The Bank of Canada kept its benchmark interest rate at 1 percent and boosted its growth forecast, while reiterating that future interest-rate increases would be “carefully considered” because the recovery is threatened by a strong currency and Europe’s fiscal crisis.
Governor Mark Carney kept the target rate for overnight loans between commercial banks where it’s been since September, as predicted by all 32 economists surveyed by Bloomberg News. Policy makers increased their economic growth estimates for this year and 2012, adding that the currency is “restraining” a recovery in exports and Europe is a “significant source of uncertainty.”
“Any further reduction in monetary policy stimulus would need to be carefully considered,” central bankers said in a statement from Ottawa today. “This leaves considerable monetary stimulus in place, consistent with achieving the 2 percent inflation target in an environment of significant excess supply in Canada.”
Canada’s dollar has risen about 6 percent since June when the bank led the Group of Seven nations by raising its benchmark rate from a record low 0.25 percent. Further increases could boost the currency and threaten exports from companies such as flight-simulator maker CAE Inc. that Carney is relying on to support the recovery.
Gross domestic product will grow 2.4 percent this year and 2.8 percent in 2012, the bank said today, compared with an October forecast for gains of 2.3 percent and 2.6 percent, respectively. Policy makers reiterated the economy won’t reach full output until the end of 2012, and the core rate of inflation that excludes eight volatile items won’t accelerate to 2 percent until then.
The Canadian dollar weakened 0.5 percent to 99.15 cents per U.S. dollar at 10:33 a.m. New York time, compared with 98.70 cents yesterday. Earlier the currency touched 98.38 cents, the strongest level since May 29, 2008. One Canadian dollar buys $1.0086.
“The Bank of Canada was very balanced here,” said Michael Gregory, senior economist at Bank of Montreal in Toronto. “They were a little more positive on the U.S., a little bit more worrisome comments on the Canadian dollar. Those are the two ends on the tug-of-war for Canadian policy.” Gregory predicts an interest-rate increase in May.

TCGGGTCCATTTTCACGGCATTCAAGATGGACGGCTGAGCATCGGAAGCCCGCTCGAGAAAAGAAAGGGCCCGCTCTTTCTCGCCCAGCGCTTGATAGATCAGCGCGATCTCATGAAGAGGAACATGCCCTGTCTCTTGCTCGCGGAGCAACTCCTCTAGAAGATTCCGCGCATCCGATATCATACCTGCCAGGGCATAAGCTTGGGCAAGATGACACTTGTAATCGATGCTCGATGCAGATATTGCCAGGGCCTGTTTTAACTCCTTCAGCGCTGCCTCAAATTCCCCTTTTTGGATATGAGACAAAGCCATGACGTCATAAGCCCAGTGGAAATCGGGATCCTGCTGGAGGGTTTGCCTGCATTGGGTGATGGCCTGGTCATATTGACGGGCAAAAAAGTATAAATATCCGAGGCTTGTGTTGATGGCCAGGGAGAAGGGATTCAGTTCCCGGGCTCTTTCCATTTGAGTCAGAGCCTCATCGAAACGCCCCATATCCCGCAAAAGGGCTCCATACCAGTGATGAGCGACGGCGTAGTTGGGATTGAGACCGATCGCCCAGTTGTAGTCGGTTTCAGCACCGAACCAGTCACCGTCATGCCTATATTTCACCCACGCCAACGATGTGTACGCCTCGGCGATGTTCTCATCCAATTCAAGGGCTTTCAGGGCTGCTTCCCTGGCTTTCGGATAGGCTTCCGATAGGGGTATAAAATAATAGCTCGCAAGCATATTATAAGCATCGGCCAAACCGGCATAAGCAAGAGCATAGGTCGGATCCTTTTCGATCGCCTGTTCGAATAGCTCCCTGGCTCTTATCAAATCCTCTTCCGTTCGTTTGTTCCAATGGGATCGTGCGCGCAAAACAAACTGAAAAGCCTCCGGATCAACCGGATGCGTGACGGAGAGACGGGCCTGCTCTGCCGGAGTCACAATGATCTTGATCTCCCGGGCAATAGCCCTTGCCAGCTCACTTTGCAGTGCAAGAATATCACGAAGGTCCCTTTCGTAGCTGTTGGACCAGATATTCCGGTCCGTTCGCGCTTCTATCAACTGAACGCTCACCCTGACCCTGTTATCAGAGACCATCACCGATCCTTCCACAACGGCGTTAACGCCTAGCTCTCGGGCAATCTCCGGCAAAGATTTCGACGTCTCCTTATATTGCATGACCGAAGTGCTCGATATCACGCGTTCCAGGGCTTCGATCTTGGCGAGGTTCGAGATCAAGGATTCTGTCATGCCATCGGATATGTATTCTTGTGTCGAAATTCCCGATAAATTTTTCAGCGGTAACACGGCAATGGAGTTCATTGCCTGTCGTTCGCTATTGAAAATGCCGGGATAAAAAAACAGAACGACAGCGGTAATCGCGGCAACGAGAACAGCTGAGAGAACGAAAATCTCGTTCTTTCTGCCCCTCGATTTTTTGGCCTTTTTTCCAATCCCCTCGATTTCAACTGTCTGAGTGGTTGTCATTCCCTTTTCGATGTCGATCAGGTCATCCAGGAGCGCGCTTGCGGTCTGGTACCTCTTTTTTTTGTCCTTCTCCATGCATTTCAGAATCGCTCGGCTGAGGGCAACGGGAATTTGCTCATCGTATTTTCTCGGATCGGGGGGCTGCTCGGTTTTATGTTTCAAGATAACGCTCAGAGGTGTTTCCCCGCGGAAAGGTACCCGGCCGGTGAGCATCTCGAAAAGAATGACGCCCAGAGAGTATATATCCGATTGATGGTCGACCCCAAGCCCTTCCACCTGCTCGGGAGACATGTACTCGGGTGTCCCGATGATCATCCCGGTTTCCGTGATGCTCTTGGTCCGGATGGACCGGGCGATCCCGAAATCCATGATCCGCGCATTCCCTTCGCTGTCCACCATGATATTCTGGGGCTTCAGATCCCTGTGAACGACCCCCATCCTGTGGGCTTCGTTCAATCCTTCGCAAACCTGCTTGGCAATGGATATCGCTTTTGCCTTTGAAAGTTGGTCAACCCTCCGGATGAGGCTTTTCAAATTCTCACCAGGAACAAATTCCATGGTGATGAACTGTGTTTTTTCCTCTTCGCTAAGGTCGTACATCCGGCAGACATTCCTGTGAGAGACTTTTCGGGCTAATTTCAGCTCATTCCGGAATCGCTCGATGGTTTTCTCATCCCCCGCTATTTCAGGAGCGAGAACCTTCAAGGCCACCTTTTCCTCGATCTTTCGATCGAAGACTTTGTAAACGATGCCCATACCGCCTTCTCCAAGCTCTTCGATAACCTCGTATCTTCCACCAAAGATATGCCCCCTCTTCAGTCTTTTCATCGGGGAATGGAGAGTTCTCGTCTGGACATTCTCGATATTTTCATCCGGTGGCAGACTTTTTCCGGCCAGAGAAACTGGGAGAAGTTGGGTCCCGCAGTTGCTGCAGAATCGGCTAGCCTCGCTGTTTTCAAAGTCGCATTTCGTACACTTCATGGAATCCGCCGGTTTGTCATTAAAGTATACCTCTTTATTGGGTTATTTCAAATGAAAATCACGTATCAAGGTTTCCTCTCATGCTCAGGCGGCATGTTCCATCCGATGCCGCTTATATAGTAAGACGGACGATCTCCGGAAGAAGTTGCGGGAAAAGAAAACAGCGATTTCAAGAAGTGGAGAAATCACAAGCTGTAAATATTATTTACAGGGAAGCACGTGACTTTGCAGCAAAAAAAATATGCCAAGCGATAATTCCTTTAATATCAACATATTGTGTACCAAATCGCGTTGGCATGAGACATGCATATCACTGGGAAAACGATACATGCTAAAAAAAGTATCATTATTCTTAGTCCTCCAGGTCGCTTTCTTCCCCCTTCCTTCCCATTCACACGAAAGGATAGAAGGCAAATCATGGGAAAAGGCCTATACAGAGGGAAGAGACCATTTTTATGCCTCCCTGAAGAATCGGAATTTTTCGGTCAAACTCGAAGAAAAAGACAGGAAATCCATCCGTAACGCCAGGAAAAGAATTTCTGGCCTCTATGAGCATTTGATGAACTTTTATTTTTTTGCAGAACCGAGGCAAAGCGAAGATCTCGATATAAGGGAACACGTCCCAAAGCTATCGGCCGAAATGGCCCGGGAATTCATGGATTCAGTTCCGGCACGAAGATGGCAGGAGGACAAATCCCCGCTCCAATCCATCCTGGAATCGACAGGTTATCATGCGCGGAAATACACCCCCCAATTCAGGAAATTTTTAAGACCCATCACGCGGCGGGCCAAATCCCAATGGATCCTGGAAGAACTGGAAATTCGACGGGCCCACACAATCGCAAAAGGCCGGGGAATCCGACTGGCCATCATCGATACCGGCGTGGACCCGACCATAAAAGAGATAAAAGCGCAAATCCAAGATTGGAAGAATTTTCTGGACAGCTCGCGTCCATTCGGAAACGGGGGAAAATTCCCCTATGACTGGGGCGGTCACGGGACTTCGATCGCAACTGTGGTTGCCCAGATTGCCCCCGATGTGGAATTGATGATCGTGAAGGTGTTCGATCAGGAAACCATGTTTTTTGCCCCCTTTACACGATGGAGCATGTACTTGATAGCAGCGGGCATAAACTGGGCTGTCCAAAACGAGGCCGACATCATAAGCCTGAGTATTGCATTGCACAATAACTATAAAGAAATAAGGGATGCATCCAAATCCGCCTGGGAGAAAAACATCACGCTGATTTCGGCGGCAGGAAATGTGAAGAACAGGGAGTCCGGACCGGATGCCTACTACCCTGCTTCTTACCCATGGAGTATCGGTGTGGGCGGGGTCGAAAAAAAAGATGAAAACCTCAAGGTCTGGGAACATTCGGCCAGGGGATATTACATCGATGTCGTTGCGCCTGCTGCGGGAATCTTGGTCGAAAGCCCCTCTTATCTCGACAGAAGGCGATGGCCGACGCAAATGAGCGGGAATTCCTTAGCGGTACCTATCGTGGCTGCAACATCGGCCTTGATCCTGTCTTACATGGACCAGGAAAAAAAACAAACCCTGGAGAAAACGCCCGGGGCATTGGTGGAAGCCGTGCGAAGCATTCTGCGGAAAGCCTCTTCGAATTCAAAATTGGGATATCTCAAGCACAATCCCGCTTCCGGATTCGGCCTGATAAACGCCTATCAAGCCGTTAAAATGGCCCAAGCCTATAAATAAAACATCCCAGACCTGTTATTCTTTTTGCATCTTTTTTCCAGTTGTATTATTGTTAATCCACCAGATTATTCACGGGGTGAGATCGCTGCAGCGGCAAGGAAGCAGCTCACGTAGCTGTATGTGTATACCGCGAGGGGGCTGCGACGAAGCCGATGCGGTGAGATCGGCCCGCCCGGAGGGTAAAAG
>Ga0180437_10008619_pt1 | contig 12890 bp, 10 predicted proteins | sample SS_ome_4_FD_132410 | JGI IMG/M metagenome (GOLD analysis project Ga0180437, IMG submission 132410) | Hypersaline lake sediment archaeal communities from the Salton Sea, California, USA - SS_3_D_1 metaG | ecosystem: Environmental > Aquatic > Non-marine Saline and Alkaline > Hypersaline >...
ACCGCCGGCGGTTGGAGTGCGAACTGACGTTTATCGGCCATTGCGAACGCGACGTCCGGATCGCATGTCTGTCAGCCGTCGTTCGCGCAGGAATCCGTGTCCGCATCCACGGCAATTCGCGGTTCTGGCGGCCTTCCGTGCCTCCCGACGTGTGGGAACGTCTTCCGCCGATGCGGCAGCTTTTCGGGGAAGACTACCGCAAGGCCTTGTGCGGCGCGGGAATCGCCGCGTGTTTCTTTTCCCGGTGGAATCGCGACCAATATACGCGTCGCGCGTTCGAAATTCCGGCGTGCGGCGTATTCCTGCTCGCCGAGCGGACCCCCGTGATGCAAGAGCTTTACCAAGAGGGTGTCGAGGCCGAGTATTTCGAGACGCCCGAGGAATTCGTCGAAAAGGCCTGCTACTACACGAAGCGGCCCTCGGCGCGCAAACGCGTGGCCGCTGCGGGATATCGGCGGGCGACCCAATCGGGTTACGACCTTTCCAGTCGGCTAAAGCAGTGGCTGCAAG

“Net exports are projected to contribute more to growth going forward, supported by stronger U.S. activity and global demand for commodities,” the bank said in its statement. “However, the cumulative effects of the persistent strength in the Canadian dollar and Canada’s poor relative productivity performance are restraining this recovery in net exports.”
The boost to Canada from U.S. stimulus may only partly offset the effect of a stronger currency. Canada’s trade surplus with the U.S., its largest trade partner, was the lowest in September since December 1993 at C$1.55 billion ($1.57 billion). Canada sends about three-quarters of its exports to the U.S., including factory products such as automobiles and machinery.
The currency “is a braking force so they will be careful raising rates,” said Krishen Rangasamy, an economist at CIBC World Markets in Toronto. He predicts a May increase and a rate of 2 percent by the end of the year.
Carney can also delay his next move with the federal government yesterday tightening rules for consumer lending after household debt rose to a record, Rangasamy said. The central bank said today that “stretched household balance sheets are expected to restrain the pace of consumption.”
In Europe, the credit crisis for banks and governments is “a significant source of uncertainty to the global outlook,” the bank said today. Euro-area finance ministers yesterday pledged to strengthen the safety net for debt-strapped countries such as Greece and Ireland, and indicated they don’t face pressure to make immediate moves.
The Bank of Canada also said a quicker global recovery is boosting prices for commodities. Those products make up 45 percent of Canada’s exports. Canadian Pacific Railway Ltd., the country’s second-largest railroad and a hauler of wheat and coal, said Jan. 12 it will invest C$950 million to C$1.05 billion in capital projects in 2011 to boost productivity.
“I am very bullish” said Larry Pollock, chief executive officer of Edmonton, Alberta-based Canadian Western Bank. “Everything I see: oil prices, commodity prices, uranium and potash prices: where else would you rather be, globally?”
To contact the reporter on this story: Greg Quinn in Ottawa at email@example.com